Founder Chat: How do we prioritize feature development, and how has this process changed over time?

When a product is actively growing, what’s the first thing that breaks?

For us, it was the feature prioritization process. Previously, we had a good overview of what to build month by month. Now, with 600+ open issues and new ones coming in, it’s a big challenge to decide what to prioritize next.

We know that our community is interested in knowing how we manage this process and how we decide on the requests shared here in the forum.

Today is the day to get all the insights on how we prioritize feature development at Baserow and how this process has evolved over time.

@bram, we’re all ears. :relieved:


Feature prioritization is always difficult to do, especially if there are 612 open issues when writing this answer. In the early days of Baserow, it was much easier because there were fewer issues, less community activity, fewer users, and no customers. This made it easy for me to keep an overview of which big features were needed most, which bugs were important, but also prioritizing some small features on the spot.

Since then, our team has grown, taking over responsibilities for me. Many people in the company speak with users, the active users have increased significantly, and there are many customers who want different things. The old system, of me keeping a lot of that information in my head just didn’t work anymore. We had more unanswered questions during our monthly planning meeting, and realized we needed to change things.

We always had a good idea of which big features we wanted to develop. While the issue list kept increasing, we needed a way to prioritize the big features, smaller changes and bug fixes as well.

To get a better overview, we wrote a script that synchronizes all GitLab issues with a table in Baserow. This gives us more flexibility in adding tasks that are not an issue, mixing in feature requests, and storing additional information like which customer has requested a feature.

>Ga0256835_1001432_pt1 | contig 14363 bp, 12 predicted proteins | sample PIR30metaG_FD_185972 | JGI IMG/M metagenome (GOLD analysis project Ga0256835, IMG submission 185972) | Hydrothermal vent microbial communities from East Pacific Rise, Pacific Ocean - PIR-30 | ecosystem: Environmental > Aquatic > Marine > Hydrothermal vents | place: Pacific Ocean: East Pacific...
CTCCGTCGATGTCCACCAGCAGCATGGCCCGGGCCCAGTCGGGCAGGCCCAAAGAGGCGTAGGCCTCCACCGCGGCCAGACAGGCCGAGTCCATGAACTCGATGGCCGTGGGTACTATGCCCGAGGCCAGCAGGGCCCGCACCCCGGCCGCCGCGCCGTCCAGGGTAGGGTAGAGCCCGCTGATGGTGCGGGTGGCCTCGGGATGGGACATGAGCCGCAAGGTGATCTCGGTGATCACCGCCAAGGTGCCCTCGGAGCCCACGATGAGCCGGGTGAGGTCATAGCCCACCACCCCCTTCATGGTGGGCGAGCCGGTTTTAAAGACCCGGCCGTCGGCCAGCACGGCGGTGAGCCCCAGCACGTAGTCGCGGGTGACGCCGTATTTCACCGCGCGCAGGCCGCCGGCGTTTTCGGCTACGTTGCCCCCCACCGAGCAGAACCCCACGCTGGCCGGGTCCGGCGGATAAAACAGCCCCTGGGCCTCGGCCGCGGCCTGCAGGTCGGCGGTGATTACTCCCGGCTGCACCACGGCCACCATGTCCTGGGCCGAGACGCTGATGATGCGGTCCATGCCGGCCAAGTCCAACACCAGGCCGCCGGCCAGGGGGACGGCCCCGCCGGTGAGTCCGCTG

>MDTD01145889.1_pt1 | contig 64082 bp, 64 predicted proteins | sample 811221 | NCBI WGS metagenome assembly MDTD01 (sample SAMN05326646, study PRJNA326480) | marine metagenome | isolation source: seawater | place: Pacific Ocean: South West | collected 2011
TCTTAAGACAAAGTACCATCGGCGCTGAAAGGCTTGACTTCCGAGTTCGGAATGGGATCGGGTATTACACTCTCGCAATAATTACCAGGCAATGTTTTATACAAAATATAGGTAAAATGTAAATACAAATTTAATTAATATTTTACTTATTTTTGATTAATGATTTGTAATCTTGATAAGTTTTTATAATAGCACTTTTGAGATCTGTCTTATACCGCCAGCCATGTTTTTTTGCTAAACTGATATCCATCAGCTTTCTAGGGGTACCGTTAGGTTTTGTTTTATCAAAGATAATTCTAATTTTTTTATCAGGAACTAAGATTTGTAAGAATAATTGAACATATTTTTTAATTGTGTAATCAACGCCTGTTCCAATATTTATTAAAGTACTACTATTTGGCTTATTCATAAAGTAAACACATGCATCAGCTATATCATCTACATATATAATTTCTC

We also came up with a scoring system where we score every issue, from one to six (higher is better), on adoption, revenue, strategic, dev effort, operational and risk. Next, we figured out how much each score must weight. Because we’re in an early stage and have limited development resources, we think that adoption and dev offer are more important than the rest. The Baserow formula looks like this:

(field('Benefit: Adoption')/6)(25) +
(field('Benefit: Revenue')/6)(15) +
(field('Benefit: Strategic')/6)(10) +
(field('Cost: Dev effort')/6)(25) +
(field('Cost: Operational')/6)(15) +
(field('Cost: Risk')/6)(10)

If we want to focus on a different metric, we can adjust the weights to fit our needs.

Because we want the community to be able to see this score as well, we’re synchronizing the score back into the weight column in GitLab. This allows everyone to see a prioritized list of features: Issues · Baserow / baserow · GitLab.


Thank you for sharing the backstage :slight_smile:

Some more questions if I may:

  • If I understand well, you are doing this scoring during your monthly meeting?
  • Could you tell us how many people are involved into Baserow development?
  • What is you process about accepting merge requests from the community? There are many and it can help the development, but I guess it is a lot of work to review them…

I like the roadmap view on the webpage. :slight_smile:
Keep going, you rock! :muscle:


Hi @Govi, of course, happy to answer your questions.

Feature scoring is something we try to do a bit more often than monthly. Because scoring can be a bit monotonous sometimes :sweat:, I prefer to score for not more than an hour, but this is a personal preference. After the release, which happens roughly every 5 weeks, we have a planning meeting where we discuss new feature requests, sometimes even score them, and go over the highest scored issues. This can sometimes result in changing the score because we think issues are not scored correctly. Based on the ones that are scored highest, we decide what the priorities will be in the next week.

We’re currently with 10 developers (including me) working on the product. But in the end, all our other team members also contribute to the product by creating UX/UI designs, writing tutorials, testing features, making sure that the right features are prioritized, etc.

The contributing process is defined in our file ( · develop · Baserow / baserow · GitLab), but it’s quite simple in practice. All merge requests are welcome, but they need to match our quality standards in terms of both code, documentation, UX, but also if it does what the issues described. We don’t accept merge requests if they don’t match our goal. We have a rule that at least two internal developers must be involved in a code change. That means if an internal developer submits a merge request, at least one other internal developer must review it. If an external developer makes a contribution, it means that two internal developers must review that code before it can be merged.

Thanks for your kind words!

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